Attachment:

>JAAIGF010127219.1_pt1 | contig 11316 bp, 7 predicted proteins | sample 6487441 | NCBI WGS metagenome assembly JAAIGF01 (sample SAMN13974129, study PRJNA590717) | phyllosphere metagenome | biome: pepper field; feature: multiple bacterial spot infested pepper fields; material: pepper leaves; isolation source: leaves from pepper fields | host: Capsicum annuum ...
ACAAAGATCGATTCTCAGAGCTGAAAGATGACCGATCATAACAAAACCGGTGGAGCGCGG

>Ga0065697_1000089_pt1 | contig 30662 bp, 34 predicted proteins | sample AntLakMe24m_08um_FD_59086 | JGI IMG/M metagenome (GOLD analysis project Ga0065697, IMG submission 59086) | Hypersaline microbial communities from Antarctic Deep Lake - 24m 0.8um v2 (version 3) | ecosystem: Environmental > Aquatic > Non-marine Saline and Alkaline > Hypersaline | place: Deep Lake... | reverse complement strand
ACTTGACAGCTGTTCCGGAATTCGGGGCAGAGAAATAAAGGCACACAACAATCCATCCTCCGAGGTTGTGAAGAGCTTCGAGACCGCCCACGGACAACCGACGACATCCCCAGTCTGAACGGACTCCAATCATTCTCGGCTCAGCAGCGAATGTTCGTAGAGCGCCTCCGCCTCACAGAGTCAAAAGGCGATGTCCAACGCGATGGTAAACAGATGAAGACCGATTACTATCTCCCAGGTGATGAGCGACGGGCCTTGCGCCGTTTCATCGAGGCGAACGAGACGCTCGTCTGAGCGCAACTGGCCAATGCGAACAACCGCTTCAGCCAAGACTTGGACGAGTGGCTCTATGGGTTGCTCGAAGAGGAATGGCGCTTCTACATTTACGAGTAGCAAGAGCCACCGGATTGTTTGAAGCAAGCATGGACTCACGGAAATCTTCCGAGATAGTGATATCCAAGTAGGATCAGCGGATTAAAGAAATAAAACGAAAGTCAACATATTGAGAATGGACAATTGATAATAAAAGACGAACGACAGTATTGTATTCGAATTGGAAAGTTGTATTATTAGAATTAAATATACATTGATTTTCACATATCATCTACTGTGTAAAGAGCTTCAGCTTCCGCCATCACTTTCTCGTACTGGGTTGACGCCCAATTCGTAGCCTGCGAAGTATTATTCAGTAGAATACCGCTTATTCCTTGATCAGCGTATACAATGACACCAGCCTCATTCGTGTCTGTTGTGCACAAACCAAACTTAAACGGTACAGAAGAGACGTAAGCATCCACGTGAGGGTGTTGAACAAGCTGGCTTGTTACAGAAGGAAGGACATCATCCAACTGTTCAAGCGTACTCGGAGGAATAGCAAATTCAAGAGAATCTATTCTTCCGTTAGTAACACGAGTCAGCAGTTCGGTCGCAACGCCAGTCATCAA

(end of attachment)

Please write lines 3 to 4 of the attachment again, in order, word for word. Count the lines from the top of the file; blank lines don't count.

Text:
>Ga0065697_1000089_pt1 | contig 30662 bp, 34 predicted proteins | sample AntLakMe24m_08um_FD_59086 | JGI IMG/M metagenome (GOLD analysis project Ga0065697, IMG submission 59086) | Hypersaline microbial communities from Antarctic Deep Lake - 24m 0.8um v2 (version 3) | ecosystem: Environmental > Aquatic > Non-marine Saline and Alkaline > Hypersaline | place: Deep Lake... | reverse complement strand
ACTTGACAGCTGTTCCGGAATTCGGGGCAGAGAAATAAAGGCACACAACAATCCATCCTCCGAGGTTGTGAAGAGCTTCGAGACCGCCCACGGACAACCGACGACATCCCCAGTCTGAACGGACTCCAATCATTCTCGGCTCAGCAGCGAATGTTCGTAGAGCGCCTCCGCCTCACAGAGTCAAAAGGCGATGTCCAACGCGATGGTAAACAGATGAAGACCGATTACTATCTCCCAGGTGATGAGCGACGGGCCTTGCGCCGTTTCATCGAGGCGAACGAGACGCTCGTCTGAGCGCAACTGGCCAATGCGAACAACCGCTTCAGCCAAGACTTGGACGAGTGGCTCTATGGGTTGCTCGAAGAGGAATGGCGCTTCTACATTTACGAGTAGCAAGAGCCACCGGATTGTTTGAAGCAAGCATGGACTCACGGAAATCTTCCGAGATAGTGATATCCAAGTAGGATCAGCGGATTAAAGAAATAAAACGAAAGTCAACATATTGAGAATGGACAATTGATAATAAAAGACGAACGACAGTATTGTATTCGAATTGGAAAGTTGTATTATTAGAATTAAATATACATTGATTTTCACATATCATCTACTGTGTAAAGAGCTTCAGCTTCCGCCATCACTTTCTCGTACTGGGTTGACGCCCAATTCGTAGCCTGCGAAGTATTATTCAGTAGAATACCGCTTATTCCTTGATCAGCGTATACAATGACACCAGCCTCATTCGTGTCTGTTGTGCACAAACCAAACTTAAACGGTACAGAAGAGACGTAAGCATCCACGTGAGGGTGTTGAACAAGCTGGCTTGTTACAGAAGGAAGGACATCATCCAACTGTTCAAGCGTACTCGGAGGAATAGCAAATTCAAGAGAATCTATTCTTCCGTTAGTAACACGAGTCAGCAGTTCGGTCGCAACGCCAGTCATCAA